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Summer Triangle in west on fall and winter evenings

09nov28

Tonight for November 5, 2014

The Summer Triangle is the signature star formation of summer, but you can see it in autumn, too – even in tonight’s blinding moonlight. The Summer Triangle showcases three brilliant stars – Vega, Deneb and Altair – in three separate constellations. The Summer Triangle will still shines in the western evening sky (at mid-northern latitudes or farther north). What’s more, the Summer Triangle will continue to shine after dark throughout December and January. Look for it tonight at early evening, high in your western sky.

November 2013 guide to the five visible planets

In the month of June – around the June solstice – the Summer Triangle pops out in the east as darkness falls and shines all night long. But now – in early November – the Summer Triangle appears way high in the west at evening. As evening deepens, the Summer Triangle descends westward, with all three of its stars staying above the horizon until close to midnight.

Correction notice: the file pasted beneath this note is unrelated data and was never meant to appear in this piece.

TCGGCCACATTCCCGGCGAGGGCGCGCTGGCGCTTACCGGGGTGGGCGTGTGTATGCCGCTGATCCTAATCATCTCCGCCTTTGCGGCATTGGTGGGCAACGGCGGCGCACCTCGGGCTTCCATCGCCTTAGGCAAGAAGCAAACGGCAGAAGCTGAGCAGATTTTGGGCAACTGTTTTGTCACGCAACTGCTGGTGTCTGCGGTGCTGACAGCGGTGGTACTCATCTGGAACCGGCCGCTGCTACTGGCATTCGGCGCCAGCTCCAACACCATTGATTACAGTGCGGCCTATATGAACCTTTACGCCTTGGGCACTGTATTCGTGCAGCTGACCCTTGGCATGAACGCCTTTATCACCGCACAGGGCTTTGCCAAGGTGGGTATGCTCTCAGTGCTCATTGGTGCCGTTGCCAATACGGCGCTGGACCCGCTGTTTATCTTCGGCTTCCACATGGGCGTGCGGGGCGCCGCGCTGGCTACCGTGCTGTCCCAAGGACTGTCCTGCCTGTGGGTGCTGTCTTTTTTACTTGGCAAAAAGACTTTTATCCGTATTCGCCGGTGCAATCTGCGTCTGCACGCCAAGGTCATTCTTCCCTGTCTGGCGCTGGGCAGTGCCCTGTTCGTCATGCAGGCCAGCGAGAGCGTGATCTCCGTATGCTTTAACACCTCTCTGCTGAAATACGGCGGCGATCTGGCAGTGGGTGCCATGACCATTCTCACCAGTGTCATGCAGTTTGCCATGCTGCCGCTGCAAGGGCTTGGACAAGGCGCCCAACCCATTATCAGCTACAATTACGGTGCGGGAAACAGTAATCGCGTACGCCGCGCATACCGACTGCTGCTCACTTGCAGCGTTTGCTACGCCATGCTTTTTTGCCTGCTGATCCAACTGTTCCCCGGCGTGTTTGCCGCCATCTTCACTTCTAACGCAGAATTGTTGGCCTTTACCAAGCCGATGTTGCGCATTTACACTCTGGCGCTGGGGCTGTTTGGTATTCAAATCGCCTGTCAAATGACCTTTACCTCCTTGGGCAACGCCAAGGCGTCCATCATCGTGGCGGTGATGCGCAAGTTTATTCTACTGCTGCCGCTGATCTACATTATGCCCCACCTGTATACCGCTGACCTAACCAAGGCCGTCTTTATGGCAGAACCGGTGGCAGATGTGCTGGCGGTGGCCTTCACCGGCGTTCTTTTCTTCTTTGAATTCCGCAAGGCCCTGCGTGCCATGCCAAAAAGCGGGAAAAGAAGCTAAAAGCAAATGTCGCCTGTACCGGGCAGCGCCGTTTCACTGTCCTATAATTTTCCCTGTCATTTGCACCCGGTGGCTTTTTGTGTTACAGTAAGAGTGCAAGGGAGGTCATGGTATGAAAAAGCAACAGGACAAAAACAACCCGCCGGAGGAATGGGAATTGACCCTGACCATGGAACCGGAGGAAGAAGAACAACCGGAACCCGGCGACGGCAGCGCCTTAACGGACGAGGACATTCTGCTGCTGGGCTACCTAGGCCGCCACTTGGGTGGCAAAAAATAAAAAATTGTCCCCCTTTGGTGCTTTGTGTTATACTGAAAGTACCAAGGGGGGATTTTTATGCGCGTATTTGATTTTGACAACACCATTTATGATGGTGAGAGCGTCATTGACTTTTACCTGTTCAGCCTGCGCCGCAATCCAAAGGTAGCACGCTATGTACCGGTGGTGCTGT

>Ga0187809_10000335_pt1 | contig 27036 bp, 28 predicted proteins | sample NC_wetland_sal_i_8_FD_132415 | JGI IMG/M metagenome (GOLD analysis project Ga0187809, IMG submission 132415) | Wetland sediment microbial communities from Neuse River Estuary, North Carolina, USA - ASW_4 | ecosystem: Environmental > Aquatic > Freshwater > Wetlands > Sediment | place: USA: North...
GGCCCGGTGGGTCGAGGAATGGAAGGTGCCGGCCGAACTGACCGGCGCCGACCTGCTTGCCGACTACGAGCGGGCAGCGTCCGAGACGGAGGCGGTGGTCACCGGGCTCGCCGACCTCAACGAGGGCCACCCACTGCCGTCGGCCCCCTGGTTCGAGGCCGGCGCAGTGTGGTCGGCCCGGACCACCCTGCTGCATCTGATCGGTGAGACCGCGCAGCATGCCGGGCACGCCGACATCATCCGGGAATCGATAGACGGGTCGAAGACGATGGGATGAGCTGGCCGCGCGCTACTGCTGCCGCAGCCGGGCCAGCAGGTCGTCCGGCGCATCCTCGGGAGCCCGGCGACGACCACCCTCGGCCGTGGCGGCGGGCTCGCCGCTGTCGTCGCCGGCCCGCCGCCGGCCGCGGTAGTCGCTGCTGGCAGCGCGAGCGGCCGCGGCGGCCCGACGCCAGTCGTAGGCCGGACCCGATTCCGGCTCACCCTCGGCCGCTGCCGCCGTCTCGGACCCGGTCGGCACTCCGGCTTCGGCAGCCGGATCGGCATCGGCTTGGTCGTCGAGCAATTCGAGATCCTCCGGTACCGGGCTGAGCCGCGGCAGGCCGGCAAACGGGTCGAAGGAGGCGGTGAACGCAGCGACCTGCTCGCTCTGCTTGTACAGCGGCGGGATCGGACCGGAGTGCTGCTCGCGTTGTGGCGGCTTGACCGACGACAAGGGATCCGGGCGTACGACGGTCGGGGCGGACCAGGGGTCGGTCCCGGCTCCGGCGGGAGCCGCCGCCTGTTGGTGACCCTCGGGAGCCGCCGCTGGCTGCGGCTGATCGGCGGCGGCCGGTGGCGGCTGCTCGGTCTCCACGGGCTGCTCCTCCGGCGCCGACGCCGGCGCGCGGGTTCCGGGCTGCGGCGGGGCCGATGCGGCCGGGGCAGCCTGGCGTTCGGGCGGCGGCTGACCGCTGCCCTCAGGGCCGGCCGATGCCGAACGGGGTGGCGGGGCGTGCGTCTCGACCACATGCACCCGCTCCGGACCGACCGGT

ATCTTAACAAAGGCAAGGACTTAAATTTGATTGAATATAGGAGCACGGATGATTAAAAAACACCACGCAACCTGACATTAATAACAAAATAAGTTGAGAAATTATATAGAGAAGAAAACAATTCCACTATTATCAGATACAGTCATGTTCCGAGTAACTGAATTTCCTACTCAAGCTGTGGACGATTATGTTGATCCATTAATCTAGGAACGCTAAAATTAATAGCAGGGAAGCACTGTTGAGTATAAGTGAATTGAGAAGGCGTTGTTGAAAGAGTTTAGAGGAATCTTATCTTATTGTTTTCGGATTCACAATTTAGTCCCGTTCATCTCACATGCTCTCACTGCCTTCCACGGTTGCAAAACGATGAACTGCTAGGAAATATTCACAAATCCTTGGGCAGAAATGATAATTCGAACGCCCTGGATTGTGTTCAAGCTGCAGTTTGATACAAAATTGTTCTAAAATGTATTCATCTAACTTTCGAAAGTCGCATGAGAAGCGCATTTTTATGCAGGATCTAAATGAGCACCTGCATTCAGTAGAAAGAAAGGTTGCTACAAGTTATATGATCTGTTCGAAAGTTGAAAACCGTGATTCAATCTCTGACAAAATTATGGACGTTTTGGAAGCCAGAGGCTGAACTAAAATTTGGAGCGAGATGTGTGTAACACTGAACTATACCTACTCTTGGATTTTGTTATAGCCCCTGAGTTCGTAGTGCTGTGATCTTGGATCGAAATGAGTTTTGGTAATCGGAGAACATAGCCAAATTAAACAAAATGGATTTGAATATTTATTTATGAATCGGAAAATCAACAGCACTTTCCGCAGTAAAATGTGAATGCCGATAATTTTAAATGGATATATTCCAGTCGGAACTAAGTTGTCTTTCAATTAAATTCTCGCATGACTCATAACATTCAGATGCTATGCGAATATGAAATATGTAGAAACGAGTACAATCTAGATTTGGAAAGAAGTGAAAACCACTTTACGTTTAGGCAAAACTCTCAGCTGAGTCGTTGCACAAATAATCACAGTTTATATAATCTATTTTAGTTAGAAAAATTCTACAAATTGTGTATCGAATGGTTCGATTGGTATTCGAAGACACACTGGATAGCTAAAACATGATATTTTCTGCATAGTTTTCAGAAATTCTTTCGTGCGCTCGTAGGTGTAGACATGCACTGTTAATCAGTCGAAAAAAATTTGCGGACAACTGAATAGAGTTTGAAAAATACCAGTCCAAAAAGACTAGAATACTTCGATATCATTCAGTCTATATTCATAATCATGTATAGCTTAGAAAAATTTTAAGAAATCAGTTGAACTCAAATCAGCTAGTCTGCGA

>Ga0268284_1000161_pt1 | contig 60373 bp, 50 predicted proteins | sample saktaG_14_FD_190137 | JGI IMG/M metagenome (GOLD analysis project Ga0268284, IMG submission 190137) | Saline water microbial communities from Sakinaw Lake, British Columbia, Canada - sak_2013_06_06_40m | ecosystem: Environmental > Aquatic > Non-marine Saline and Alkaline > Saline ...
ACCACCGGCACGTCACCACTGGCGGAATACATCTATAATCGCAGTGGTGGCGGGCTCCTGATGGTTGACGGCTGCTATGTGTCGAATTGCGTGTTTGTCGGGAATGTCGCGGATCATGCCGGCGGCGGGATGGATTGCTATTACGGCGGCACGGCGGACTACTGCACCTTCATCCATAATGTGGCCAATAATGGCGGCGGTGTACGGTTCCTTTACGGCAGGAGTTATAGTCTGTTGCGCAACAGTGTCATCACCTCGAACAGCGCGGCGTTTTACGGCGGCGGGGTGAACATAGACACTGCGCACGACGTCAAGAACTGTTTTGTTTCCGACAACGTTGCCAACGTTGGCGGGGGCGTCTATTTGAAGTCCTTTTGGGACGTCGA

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Here is the Summer Triangle asterism – three bright stars in three different constellations – as photographed by EarthSky Facebook friend Susan Jensen in Odessa, Washington. Thank you, Susan!

Depending on where you live, Altair – the Summer Triangle’s most southerly star – will set around 11 to 12 p.m. tonight. Notice where you see the Summer Triangle at a given time this evening. The Summer Triangle will return to this same place in the sky some 4 minutes earlier with each passing day, or 2 hours earlier with each passing month.

As the Summer Triangle sinks low in the western sky at late evening, turn around to see Orion – the signpost constellation of winter – rising in the east.

Easily locate stars and constellations during any day and time with EarthSky’s Planisphere.

Bottom line: Look westward this evening for the three brilliant stars of the humongous Summer Triangle: Vega, Deneb and Altair.

Summer Triangle captured on July 9, 2012 by EarthSky Facebook friend Annie Lewis in Madrid, Spain. She said she took this photo of the Summer Triangle shortly after nightfall. In fact, she said, the only stars visible to the naked eye when I took the photo were the three in the Triangle, but her camera knew better! Thanks, Annie.